PG&E Bankruptcy Judge Weighs Potential Conflict of Interest of Fire Survivors' Lawyer

Firefighters work in the Coffee Park neighborhood of Santa Rosa, decimated by the Tubbs Fire in 2017. (Sheraz Sadiq/KQED)

Under scrutiny over a potential conflict of interest, a lawyer representing thousands of fire survivors sought to defend himself during a PG&E bankruptcy hearing Tuesday.

The debate centered on whether – and how – Texas-based attorney Mikal Watts should have told his clients when he learned that one of his own credit lines, via a broker, had been funded by Wall Street firms whose interests are at odds with those of fire survivors.

William Abrams, whose family home was destroyed in the 2017 Tubbs Fire, said Watts' potential conflict may have adversely influenced the multi-billion-dollar settlement between PG&E and fire victims, which Watts helped negotiate along with other attorneys.

Abrams called on U.S. Judge Dennis Montali, who is overseeing PG&E's bankruptcy case, to extend the deadline for an ongoing high-stakes vote by 70,000 fire survivors on that deal. Two-thirds of those who vote on the deal must approve it for PG&E's plan to exit bankruptcy to move forward.

The deadline for fire survivors to vote is Friday, even as key terms of the deal – such as the timing and final value of the compensation – are still being negotiated with PG&E.

“It’s troubling. It should be troubling to everyone in this case,” Abrams told Judge Montali, who is now tasked with deciding whether to require additional disclosures to Watts' 16,000 fire survivor clients, or all victims, given the attorney's key role in negotiating the deal.

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In response, Watts laid out the extent of his disclosures of his potential conflict of interest so far, which include a slide presentation on the financing arrangement at town halls with clients on December 8. After KQED first reported the conflict in late April, Watts brought it up at a virtual town hall meeting. Last week, he shared a written disclosure with clients.

Abrams and his allies said Watts should have provided written disclosure when he learned of the potential conflict of interest, and gotten written consent from clients. An ethics expert commissioned by Watts said in a court filing that Watts did not need to disclose the arrangement at all.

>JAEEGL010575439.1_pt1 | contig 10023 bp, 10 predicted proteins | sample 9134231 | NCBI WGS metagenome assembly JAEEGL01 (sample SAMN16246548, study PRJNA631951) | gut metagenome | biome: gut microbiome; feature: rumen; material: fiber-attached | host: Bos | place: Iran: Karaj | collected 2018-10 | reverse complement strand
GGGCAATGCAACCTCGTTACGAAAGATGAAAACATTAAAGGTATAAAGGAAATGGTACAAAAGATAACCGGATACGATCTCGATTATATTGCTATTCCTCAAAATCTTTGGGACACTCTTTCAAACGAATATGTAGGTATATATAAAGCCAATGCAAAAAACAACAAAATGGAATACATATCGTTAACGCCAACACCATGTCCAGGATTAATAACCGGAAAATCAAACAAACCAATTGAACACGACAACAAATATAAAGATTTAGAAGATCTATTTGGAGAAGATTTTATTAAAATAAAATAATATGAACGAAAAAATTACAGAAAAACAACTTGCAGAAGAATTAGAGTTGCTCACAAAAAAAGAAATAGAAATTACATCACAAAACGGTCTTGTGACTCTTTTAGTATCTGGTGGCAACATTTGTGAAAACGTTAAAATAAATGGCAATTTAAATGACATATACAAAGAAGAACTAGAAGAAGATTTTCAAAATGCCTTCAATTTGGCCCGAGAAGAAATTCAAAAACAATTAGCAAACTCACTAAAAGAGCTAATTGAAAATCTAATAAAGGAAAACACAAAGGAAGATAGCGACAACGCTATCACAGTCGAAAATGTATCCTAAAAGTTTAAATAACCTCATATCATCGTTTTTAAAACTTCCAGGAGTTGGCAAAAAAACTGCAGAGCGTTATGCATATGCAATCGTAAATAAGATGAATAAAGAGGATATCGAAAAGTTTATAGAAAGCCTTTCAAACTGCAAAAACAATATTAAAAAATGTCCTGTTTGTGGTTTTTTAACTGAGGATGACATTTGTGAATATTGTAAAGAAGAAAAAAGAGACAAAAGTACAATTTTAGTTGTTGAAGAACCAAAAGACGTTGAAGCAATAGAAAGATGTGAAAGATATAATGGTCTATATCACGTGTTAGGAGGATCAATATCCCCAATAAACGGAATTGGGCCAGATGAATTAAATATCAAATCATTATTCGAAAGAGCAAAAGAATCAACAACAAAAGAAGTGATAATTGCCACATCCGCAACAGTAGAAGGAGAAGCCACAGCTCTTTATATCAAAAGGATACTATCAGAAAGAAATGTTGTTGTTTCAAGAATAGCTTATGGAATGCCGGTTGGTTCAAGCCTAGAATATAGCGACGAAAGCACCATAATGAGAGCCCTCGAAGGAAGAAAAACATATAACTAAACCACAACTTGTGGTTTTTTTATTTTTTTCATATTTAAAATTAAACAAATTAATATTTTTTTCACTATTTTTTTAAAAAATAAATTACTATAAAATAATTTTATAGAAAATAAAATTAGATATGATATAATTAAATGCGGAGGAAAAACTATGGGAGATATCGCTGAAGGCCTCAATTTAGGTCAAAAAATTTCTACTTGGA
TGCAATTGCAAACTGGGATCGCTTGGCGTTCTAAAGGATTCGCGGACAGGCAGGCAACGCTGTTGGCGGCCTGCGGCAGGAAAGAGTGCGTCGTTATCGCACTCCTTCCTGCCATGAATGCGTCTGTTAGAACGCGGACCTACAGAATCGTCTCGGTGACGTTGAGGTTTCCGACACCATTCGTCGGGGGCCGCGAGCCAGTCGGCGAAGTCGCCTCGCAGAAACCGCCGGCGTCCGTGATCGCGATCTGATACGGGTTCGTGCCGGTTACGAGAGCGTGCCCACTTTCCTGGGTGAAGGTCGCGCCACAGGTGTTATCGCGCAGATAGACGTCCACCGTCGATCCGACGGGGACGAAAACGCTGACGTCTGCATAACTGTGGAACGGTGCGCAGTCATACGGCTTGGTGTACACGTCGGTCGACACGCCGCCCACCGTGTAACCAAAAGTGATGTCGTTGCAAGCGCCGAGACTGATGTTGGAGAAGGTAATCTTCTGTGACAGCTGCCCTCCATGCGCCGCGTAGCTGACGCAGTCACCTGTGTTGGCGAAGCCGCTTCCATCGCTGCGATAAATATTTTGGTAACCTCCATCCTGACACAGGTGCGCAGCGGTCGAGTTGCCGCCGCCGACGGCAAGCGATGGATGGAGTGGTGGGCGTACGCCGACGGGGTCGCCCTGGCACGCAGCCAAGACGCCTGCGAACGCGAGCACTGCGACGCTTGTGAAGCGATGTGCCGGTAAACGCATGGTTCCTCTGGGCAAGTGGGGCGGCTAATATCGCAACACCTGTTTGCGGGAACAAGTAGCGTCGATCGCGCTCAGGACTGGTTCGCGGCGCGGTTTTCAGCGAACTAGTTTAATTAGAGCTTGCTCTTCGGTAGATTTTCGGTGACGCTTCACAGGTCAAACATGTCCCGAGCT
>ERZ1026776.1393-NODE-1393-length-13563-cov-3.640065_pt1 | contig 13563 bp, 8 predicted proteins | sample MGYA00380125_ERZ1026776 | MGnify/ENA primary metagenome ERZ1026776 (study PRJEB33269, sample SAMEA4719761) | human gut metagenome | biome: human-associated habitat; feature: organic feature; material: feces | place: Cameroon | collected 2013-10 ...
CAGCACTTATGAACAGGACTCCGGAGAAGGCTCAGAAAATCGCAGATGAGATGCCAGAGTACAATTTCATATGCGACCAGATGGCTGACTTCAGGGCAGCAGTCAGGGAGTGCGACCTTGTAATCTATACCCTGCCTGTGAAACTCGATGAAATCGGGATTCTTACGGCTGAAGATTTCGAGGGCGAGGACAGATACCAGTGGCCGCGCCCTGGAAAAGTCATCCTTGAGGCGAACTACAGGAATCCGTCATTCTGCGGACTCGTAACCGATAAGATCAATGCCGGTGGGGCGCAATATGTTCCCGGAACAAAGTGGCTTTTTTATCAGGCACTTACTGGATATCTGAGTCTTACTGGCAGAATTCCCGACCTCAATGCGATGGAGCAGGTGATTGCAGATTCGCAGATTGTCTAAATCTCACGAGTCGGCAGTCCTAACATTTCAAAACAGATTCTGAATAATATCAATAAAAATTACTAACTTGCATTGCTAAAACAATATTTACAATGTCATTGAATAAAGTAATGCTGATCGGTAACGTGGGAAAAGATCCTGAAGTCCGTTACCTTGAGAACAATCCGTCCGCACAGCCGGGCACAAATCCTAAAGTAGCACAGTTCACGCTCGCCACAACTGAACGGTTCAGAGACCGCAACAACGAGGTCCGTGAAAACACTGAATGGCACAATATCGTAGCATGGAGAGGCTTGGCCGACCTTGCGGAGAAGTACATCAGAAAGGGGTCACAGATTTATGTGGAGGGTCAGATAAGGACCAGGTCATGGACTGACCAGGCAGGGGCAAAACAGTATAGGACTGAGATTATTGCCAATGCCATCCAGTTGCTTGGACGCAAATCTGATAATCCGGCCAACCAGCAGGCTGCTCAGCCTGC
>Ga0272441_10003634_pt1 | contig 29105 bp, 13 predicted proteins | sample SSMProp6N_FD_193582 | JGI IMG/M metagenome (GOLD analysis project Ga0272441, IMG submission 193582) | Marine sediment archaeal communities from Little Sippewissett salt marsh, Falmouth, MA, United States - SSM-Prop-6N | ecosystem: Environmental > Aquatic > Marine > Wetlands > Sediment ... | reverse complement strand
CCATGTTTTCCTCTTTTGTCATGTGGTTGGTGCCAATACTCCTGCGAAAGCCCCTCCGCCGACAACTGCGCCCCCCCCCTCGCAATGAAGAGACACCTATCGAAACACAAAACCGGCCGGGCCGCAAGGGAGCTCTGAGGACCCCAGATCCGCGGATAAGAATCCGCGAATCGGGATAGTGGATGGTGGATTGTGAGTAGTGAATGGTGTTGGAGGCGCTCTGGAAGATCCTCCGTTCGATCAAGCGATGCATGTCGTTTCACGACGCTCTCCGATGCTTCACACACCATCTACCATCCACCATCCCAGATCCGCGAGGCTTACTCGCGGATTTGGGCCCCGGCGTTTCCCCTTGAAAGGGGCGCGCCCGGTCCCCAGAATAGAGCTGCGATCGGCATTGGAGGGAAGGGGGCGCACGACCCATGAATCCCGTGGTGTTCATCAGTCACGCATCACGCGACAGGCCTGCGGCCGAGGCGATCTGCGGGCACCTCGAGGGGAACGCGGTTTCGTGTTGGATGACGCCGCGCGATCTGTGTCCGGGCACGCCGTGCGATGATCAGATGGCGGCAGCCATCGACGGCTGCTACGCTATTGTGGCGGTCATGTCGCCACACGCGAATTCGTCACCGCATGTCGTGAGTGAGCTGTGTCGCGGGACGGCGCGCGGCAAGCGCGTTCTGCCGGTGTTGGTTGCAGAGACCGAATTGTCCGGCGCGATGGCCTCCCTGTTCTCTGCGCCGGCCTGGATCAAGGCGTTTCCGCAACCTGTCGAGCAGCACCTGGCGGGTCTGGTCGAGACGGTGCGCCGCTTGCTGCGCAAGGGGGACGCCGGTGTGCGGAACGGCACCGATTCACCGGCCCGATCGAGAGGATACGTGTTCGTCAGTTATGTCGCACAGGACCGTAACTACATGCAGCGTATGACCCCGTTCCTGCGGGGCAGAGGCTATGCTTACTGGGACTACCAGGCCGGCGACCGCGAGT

Watts downplayed the role in the PG&E case of the two Wall Street firms, Centerbridge Partners and Apollo Global Management, who helped fund his line of credit.

"The truth of the matter is they were bit players in the negotiations. All that happened was one person from Centerbridge and one person from Apollo introduced me to the principals," Watts told Judge Montali.

Centerbridge Partners is part of a group of PG&E shareholders whose plan is set to be adopted. The utility is racing to confirm its plan by June 30 in order to qualify for a state wildfire insurance fund. Centerbridge has owned as much as 1.6% of PG&E shares. Recent financial filings show Apollo Global Management holds more than half a billion dollars in PG&E debt.

Both Centerbridge and Apollo have also scooped up insurance claims against PG&E and are expected to reap a significant financial windfall once the utility emerges from bankruptcy. PG&E has agreed to pay claims holders $11 billion in cash upon leaving Chapter 11. On paper, PG&E’s settlement with fire victims is worth $13.5 billion, with the utility paying half in cash and half in PG&E stock, an arrangement that some fire survivors find unsatisfactory.

Still, Watts said the vast majority of his clients have voted to support the deal. With Watts emerging as one of its biggest boosters, Abrams and another attorney questioned whether the terms of Watts' financing include incentives to ensure the deal gets the required two-thirds approval.

Fire attorney Jerry Singleton, who spoke in support of Watts during Tuesday's hearing, tried to assure Montali that the terms prove Watts did nothing wrong.

“I think it’s clear there is no conflict there,” said Singleton. “We’re not talking about a loan that influenced the litigation in any way. We’re talking about a fixed bank loan that’s typical. Most large law firms have a line of credit.”

Montali responded by returning to the question of disclosure.

"But the question is, does Mr. Watts put himself in a position where he at least needs to tell his clients that there is this relationship?" Montali asked. "Who is his adversary?"

“It really depends on what the terms of the loan are,” Singleton responded. “That’s what determines whether there is a conflict. There is a fixed rate.”

Critics say the interest rate and other conditions on the 4-year loan ought to be disclosed.

"We've never seen [the terms]," attorney Steven Kane told Montali on Tuesday.

In an interview with KQED on Monday, Watts said he was not at liberty to reveal the interest rate on the loan.

“I would love to tell you what it is. But my counter-parties will not allow me to say it because I believe it to be more favorable than what they're willing to offer on the open market,” Watts said.

“So I have to honor my contractual agreement of confidentiality, although I would love to scream from the mountaintops what the interest rate is.”

Kane also surprised some parties to the case by noting that Watts – who is not licensed to practice law in California – never petitioned to participate in this case. Watts filed a request for that permission Tuesday afternoon.